“In those days, no TV, so they all belonged to clubs, the Players Club, the Lotus Club. They all knew each other, had lunches, made fun of each other, had fun with each other. Twain watched them, looked at them, went home and wrote about them. He saw the great turn that had happened in this country, from an agrarian to an industrialized nation, which became, in a period of 30 or 40 years, an industrial giant.
“I am putting in a new piece of material,” he announced with unconcealed fanfare. “This is a quote: ‘We can’t get out of it now. No mistake. We are the kind of world power that a prairie-dog village is, and our government must stand sentinel on top of our little world-power mound and, with lifted nose, solemn face and curved paws, look out over the vast prairie. And if we see anything that doesn’t look right, because we’re a world power and our civilization is wonderful in many spectacular ways…’ ”
The rest of this quote throws down a gauntlet to an America Twain presciently saw as having lost its way. “ ‘It’s a civilization,’ ” the quote sums up, that “ ‘has destroyed the simplicity and repose of life, its poetry, its soft romantic dreams and visions, and replaced them with a money fever, shorted ideals, vulgar ambitions and a sleep that does not refresh.’ ” No wonder Holbrook stands in awe.
“You could start the American Dream with Abraham Lincoln as the epitome of the Great American Story,” he said. “You go from Lincoln to Twain and the disintegration that he began to write about in The Gilded Age and other late works, and you know he was beginning to see the erosion of the purity of our values.
“If you think that Mark Twain was just becoming a road exercise for me, think again,” he added. “It’s the only way that I am able to get rid of my anger and frustration. I can get out there and say something that means something to me and, I believe, to the American public that may not even understand the magnitude of what is going on. It’s become my sword. We all need to think a little bit about what we are doing to ourselves, to our children and especially to our country.”
The words will be Twain’s. The passion? All Holbrook.
This article originally appeared in Applause magazine.
Frank Abagnale Jr. is an expert on fraud, scams, deception and beating the system. Between the ages of 16 and 21, he forged and cashed $2.5 million worth of bad checks in the United
States and 26 other countries, while successfully passing himself off as an airline pilot for Pan Am, a doctor, a college professor and a lawyer. He was ultimately caught, as he always knew he would be, and served time in French, Swedish and American prisons.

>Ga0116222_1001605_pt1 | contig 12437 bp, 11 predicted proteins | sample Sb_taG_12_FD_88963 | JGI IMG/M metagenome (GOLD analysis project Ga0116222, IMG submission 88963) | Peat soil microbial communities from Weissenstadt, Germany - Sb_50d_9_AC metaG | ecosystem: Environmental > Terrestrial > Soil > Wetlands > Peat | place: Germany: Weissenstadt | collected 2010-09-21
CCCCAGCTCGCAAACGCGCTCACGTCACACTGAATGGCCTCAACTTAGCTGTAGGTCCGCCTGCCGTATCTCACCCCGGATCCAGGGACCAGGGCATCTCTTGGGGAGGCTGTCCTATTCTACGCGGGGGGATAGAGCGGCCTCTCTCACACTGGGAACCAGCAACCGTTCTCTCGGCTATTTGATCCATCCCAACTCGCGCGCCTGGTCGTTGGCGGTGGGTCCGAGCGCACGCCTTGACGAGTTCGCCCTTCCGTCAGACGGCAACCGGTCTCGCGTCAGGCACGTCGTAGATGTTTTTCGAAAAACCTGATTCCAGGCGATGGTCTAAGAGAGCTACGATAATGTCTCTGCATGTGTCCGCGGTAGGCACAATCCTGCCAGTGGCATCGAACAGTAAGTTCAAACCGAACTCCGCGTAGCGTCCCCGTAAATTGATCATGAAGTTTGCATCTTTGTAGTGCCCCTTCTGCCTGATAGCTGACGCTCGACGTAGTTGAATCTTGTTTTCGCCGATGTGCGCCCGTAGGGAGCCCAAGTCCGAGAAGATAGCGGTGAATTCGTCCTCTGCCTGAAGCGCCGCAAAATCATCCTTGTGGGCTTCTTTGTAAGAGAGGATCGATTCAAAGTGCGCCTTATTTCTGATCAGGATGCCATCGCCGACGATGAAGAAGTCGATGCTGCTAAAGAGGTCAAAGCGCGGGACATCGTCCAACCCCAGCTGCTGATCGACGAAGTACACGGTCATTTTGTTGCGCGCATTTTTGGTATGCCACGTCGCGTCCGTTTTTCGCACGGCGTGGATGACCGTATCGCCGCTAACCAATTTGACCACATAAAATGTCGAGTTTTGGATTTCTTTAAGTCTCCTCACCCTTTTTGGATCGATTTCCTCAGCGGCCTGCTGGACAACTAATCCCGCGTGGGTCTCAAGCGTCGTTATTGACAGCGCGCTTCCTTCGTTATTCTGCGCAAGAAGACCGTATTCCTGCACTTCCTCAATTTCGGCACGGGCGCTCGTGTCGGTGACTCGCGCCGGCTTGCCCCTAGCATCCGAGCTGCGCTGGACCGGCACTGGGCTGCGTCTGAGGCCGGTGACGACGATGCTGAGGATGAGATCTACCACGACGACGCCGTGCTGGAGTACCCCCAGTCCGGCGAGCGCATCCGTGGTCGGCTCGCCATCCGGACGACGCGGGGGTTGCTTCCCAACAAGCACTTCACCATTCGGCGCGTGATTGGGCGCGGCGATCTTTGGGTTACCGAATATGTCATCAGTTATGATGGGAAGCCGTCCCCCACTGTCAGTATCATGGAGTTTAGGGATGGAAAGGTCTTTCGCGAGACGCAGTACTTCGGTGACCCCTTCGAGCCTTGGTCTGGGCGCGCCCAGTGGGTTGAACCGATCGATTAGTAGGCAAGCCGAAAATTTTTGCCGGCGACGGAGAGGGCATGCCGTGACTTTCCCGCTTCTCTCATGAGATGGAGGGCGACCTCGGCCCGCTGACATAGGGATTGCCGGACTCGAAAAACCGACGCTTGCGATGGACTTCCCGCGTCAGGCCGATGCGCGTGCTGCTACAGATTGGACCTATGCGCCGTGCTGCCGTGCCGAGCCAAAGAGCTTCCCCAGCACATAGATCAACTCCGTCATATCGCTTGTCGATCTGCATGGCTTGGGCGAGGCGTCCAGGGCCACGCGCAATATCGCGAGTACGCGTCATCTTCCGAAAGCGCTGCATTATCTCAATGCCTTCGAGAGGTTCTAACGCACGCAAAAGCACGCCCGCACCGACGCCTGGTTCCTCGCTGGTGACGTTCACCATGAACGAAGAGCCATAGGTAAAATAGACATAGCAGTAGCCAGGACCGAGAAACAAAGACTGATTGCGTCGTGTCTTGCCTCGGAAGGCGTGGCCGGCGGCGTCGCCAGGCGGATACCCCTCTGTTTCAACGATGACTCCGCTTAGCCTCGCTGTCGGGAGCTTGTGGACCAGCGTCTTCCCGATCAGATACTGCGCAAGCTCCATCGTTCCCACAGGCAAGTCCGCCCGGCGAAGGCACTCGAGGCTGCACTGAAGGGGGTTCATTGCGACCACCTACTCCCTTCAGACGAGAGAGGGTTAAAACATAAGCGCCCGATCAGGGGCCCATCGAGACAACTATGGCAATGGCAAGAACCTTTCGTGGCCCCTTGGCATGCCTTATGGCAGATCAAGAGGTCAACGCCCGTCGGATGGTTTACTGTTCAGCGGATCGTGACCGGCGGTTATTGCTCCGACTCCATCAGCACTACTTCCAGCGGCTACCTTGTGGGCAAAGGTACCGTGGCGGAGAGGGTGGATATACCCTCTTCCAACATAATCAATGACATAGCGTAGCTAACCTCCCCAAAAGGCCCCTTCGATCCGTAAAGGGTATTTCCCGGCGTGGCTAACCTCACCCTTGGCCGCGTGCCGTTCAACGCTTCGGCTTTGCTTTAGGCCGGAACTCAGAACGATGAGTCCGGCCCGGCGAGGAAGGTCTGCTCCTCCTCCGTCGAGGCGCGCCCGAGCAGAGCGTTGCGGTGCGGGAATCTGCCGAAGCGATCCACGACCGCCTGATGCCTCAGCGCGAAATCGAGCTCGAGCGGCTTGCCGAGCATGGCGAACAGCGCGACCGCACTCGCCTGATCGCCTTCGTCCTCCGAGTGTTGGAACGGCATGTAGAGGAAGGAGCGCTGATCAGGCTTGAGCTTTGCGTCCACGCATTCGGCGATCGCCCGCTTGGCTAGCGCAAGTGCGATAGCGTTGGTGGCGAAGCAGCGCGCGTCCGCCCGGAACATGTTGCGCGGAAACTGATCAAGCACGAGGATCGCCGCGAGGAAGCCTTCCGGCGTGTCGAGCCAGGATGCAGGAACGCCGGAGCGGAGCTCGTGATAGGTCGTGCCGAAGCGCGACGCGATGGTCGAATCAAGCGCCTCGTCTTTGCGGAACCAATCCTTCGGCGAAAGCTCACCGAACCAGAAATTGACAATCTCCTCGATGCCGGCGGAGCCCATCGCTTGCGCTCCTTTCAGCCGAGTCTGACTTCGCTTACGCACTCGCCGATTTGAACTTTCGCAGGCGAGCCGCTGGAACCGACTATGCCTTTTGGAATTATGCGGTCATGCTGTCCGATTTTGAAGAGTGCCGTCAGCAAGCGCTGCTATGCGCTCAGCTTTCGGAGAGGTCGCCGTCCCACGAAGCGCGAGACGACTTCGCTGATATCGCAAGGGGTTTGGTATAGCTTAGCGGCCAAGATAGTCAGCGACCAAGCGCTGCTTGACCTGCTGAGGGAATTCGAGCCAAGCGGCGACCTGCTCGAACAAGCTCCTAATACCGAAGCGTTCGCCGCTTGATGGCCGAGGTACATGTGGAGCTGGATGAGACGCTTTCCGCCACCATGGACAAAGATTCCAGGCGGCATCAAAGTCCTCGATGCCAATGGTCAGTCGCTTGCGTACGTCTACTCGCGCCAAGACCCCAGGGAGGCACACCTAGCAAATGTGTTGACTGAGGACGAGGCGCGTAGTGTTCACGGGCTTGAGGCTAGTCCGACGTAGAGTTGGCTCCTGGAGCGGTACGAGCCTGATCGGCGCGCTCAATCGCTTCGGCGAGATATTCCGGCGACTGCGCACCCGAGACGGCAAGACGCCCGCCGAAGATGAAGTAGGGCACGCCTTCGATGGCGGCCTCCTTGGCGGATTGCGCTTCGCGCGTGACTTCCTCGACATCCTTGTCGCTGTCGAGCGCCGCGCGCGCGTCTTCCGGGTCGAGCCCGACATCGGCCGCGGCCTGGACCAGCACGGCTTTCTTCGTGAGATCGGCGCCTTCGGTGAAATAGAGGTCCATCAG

Abagnale’s adventures were immortalized, and somewhat fictionalized, in Steven Spielberg’s 2002 film Catch Me If You Can, with Leonardo DiCaprio starring as the young con man and Tom Hanks playing the FBI agent who pursued him. The movie, based on a ghost-written autobiography, inspired a 2011 Broadway musical of the same name – score by Marc Shaiman and Scott Wittman, book by Terrence McNally, direction by Jack O’Brien and choreography by Jerry Mitchell – which is now touring the country.
It’s easy to understand why great storytellers have been attracted to this period in Abagnale’s life. His capers were colorful, improbable, glamorous, ingenious and exciting. With each chase, with each con, there also was the element of suspense: Would he get away with it? How would he get away with it? It’s a tale that practically begged to be told on screen and on stage.
Abagnale’s life on the lam is the most entertaining part of his story – but it’s not the best part of his story. It may not even be the most remarkable part of his story. What Abagnale has done since leaving behind his life of crime is both mind-boggling and inspiring. He has used his knowledge as a counterfeiter and scam artist to stop criminals and protect law-abiding citizens, initially working with the FBI – which was part of his parole agreement – and then by developing a host of fraud prevention programs that are used by more than 14,000 financial institutions, corporations and law enforcement agencies. “Those are the amazing things to me about my life,” he says, “not what I did so many years ago.”
He didn’t set out to be a con artist when he ran away from home to New York City following his parents’ divorce. “It started out as survival,” he says. “I was 16 and tried to get jobs working in a store, like a delivery boy, and I realized they weren’t going to pay me anything. I knew I looked older, and I thought that if I lied about my age, if people thought I was ten years older, they’d pay me more.”
But as the film and musical indicate, Abagnale was resourceful and very smart, and he began to figure out ways – none of them legal – to make great sums of money, more than he ever dreamed. “I’ve always said that the two reasons for my success were that I was very creative and very observant,” he says. “I saw things that no one paid attention to. I was able to look at things and figure out ways around them. I think I got away with a lot of things because I was an adolescent; I had no fear of being caught. And like most adolescents, I wasn’t thinking about the consequences.”